IATA calls for airport slot flexibility to allow airlines to adjust their schedules according to current extraordinary demand developments and not be forced to fly empty aircraft to safeguard their access

In a time when sustainability is in the spotlight, airline body International Air Transport Association (IATA) has called on aviation regulators to request that the rules governing use of airport slots be suspended immediately and for the full 2020 season, due to the impact of COVID-19 coronavirus.

With coronavirus not longer restricted to the Asian market and increasing pockets of infection appearing across the world, airlines are acknowledging an immediate decline in demand into many markets, but fear cutting flights due to restrictive slot rules that requires any airline to operate at least 80% of their allocated slots under normal circumstances.

Around 43% of all passengers depart from over 200 slot coordinated airports worldwide. At present, the rules for slot allocation mean that airlines must operate at least 80% of their allocated slots under normal circumstances and failure to comply with this means the airline loses its right to the slot the next equivalent season.

In exceptional circumstances, regulators can relax this requirement. Regulators have already been waiving the slot rules on a rolling basis during the COVID-19 crisis primarily for operations to China and Hong Kong SAR. However, the spread of the outbreak and without certainty that these waivers will continue for the summer season (or winter season in the Southern hemisphere), airlines are unable to plan ahead sufficiently to ensure efficient rostering of crew or deployment of aircraft.

IATA says that its membership, that includes 290 airlines comprising 82% of global air traffic, is seeing a “severe impact” from COVID-19 and are experiencing “serious declines in demand”. It highlights that one carrier is experiencing a 26% reduction across their entire operation in comparison to last year, while a hub carrier is reporting bookings to Italy down 108% as bookings collapse to zero and refunds grow. Future bookings on the whole are softening and many carriers are reporting 50% no-shows across several markets, according to IATA.

Carriers are reacting with measures such as crew being given unpaid leave, freezing of pay increases, and plans for aircraft to be grounded. Some airlines have been able to redeploy assets (aircraft and crew) into alternative markets, but this is not possible in all cases.

IATA says that given these extraordinary circumstances as a result of the public health emergency, the collective view of the airline industry is that the application the 80% rule during the upcoming season is “inappropriate”. Even taking away the obvious environmental impact of flying empty aircraft, it says “flexibility is needed for airlines to adjust their schedules according to extraordinary demand developments”.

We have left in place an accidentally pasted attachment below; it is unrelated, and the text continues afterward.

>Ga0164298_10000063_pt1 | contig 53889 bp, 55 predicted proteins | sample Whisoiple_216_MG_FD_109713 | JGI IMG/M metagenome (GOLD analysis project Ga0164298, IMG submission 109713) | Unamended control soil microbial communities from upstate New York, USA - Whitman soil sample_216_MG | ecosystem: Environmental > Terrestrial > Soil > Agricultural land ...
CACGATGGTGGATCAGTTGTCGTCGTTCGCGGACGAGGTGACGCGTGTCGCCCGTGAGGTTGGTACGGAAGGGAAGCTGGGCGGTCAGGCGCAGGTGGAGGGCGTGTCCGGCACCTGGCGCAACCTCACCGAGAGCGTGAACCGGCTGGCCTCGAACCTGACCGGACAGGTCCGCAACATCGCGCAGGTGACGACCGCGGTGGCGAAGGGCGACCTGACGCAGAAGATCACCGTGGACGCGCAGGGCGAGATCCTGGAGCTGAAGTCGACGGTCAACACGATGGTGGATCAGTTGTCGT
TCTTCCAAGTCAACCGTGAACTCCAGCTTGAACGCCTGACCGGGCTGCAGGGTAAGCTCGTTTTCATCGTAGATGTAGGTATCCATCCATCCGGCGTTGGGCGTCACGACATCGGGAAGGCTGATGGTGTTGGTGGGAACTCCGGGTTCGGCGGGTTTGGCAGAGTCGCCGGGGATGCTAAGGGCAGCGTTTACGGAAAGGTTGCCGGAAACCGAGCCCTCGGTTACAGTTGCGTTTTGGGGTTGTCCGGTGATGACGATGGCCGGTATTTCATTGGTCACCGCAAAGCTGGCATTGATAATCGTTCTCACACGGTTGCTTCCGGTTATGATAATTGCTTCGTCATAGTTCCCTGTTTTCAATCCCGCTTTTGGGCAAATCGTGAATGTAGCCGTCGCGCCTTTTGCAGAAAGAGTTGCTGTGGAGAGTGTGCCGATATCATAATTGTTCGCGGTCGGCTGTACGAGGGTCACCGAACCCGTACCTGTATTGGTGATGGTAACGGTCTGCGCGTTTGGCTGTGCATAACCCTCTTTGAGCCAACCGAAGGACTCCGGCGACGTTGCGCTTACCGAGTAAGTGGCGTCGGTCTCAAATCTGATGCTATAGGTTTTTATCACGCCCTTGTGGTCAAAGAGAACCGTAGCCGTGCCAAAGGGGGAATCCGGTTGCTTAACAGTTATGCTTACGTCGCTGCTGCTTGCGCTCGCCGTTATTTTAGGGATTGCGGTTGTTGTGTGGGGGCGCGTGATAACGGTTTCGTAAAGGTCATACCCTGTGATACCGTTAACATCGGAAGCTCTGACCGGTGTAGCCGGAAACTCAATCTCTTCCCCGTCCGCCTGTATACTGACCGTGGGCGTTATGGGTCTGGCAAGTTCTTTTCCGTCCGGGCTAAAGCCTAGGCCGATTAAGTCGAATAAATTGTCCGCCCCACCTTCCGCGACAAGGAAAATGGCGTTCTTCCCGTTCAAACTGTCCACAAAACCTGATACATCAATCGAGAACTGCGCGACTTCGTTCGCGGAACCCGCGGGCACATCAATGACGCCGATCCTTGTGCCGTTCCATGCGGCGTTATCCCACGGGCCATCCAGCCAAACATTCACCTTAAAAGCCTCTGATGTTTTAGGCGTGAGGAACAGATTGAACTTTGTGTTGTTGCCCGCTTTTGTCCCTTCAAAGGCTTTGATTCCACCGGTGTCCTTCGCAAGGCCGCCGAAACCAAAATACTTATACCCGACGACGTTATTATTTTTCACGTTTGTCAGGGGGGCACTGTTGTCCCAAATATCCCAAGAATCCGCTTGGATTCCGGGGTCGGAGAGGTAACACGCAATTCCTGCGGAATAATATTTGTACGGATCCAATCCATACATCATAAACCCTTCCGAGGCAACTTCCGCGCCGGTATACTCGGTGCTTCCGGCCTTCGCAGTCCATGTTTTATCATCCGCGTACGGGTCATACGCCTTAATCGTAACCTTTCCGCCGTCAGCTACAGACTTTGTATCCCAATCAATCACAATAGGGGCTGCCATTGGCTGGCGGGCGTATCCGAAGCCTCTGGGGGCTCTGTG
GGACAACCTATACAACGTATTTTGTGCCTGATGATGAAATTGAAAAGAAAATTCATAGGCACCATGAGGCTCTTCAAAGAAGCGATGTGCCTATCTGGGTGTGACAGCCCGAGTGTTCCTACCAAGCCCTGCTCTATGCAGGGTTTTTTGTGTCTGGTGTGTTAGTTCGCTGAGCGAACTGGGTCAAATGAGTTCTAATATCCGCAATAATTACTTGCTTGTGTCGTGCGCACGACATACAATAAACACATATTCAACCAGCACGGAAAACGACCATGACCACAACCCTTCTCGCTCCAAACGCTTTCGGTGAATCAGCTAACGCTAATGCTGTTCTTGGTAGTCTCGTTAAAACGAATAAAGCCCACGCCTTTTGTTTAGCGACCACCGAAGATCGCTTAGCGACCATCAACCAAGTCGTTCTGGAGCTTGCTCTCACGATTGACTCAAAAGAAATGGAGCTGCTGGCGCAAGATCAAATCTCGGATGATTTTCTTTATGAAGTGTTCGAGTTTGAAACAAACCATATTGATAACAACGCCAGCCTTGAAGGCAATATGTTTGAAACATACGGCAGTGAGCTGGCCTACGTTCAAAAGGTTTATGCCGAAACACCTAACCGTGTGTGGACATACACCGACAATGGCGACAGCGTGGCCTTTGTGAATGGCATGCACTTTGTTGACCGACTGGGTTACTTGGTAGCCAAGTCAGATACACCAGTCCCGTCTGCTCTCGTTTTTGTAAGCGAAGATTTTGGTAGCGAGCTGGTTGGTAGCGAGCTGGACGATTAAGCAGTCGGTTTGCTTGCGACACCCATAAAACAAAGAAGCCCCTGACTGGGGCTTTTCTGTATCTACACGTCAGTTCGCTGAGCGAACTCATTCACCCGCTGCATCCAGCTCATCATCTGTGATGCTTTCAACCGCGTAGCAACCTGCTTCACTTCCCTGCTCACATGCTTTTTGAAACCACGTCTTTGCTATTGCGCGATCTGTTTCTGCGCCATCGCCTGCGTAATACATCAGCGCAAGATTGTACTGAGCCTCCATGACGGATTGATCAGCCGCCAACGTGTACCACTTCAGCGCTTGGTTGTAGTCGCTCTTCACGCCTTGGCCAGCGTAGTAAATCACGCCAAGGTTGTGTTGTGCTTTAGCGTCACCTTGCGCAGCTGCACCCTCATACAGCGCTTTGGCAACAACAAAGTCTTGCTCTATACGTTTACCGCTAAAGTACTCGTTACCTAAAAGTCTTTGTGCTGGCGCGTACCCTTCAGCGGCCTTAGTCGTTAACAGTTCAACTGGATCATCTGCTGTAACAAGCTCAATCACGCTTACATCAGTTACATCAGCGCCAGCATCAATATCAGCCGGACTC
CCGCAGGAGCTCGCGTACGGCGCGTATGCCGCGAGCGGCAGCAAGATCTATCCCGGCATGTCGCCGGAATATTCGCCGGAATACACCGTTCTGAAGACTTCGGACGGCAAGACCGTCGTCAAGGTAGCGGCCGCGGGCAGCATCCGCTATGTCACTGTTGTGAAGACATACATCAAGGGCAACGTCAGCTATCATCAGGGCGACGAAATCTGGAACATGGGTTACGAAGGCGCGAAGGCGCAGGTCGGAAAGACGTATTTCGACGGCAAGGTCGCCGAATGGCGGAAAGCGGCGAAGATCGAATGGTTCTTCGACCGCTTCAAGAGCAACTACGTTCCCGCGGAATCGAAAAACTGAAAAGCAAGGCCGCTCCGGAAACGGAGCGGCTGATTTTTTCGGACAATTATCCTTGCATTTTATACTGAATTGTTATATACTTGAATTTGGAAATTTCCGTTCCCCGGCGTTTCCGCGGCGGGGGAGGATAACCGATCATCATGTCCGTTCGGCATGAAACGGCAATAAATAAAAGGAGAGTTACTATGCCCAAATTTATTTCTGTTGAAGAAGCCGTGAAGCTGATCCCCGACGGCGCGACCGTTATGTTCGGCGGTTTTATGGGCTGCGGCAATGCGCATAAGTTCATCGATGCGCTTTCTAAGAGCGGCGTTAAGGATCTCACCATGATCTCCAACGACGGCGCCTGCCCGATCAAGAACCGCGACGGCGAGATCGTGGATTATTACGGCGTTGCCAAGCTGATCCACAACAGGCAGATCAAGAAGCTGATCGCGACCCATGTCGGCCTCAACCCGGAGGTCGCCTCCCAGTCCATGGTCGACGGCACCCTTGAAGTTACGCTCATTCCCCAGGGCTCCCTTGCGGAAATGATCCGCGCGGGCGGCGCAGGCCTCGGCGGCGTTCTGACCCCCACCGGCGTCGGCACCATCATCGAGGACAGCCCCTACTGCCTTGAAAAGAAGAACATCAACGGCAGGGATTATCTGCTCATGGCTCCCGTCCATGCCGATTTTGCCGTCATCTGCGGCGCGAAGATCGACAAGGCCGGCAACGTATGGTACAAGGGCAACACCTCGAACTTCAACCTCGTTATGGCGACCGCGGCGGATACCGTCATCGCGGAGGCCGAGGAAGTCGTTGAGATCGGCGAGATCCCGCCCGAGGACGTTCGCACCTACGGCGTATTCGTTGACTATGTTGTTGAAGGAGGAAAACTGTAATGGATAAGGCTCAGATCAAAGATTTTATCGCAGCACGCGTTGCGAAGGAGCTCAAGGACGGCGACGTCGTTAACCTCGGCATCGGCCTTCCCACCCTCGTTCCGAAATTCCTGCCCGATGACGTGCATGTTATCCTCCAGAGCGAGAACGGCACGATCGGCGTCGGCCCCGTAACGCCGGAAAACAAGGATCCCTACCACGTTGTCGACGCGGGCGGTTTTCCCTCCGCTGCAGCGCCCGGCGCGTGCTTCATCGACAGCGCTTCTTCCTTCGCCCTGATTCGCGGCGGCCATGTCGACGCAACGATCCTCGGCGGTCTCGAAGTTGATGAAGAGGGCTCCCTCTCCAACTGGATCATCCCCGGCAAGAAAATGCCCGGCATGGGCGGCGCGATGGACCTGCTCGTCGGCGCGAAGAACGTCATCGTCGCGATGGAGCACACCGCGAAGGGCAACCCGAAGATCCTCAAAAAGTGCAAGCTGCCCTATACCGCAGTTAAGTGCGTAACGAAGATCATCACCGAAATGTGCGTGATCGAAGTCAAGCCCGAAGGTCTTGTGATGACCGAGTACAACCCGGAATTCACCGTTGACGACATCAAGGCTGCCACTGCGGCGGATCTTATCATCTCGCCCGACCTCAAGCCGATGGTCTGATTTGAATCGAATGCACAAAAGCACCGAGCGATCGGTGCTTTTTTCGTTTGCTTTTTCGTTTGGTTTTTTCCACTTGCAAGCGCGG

Suspending the requirement for the entire season (to October 2020) will mean that airlines “can respond to market conditions with appropriate capacity levels, avoiding any need to run empty services in order to maintain slots. Aircraft can be reallocated to other routes or parked, crew can have certainty on their schedules,” says IATA.

There are precedents for previous suspension of the slot use rules and IATA believes the circumstances again calls for a suspension to be granted. “We are calling for regulators worldwide to help the industry plan for today’s emergency, and the future recovery of the network, by suspending the slot use rules on a temporary basis,“ says Alexandre de Juniac, IATA’s Director General and CEO.

“The world is facing a huge challenge to prevent the spread of COVID-19 while enabling the global economy to continue functioning. Airlines are on the front line of that challenge and it’s essential that the regulatory community work with us to ensure airlines are able to operate in the most sustainable manner, both economically and environmentally, to alleviate the worst impacts of the crisis,” he adds.

INSIGHT…The subject of airport slots and implications of policy choices for airline competitiveness was discussed at the CAPA Qatar Aviation, Aeropolitical & Regulatory Summit in Doha earlier this year where who actually ‘owns’ airport slots was questioned and how slot policy should be regulated and developed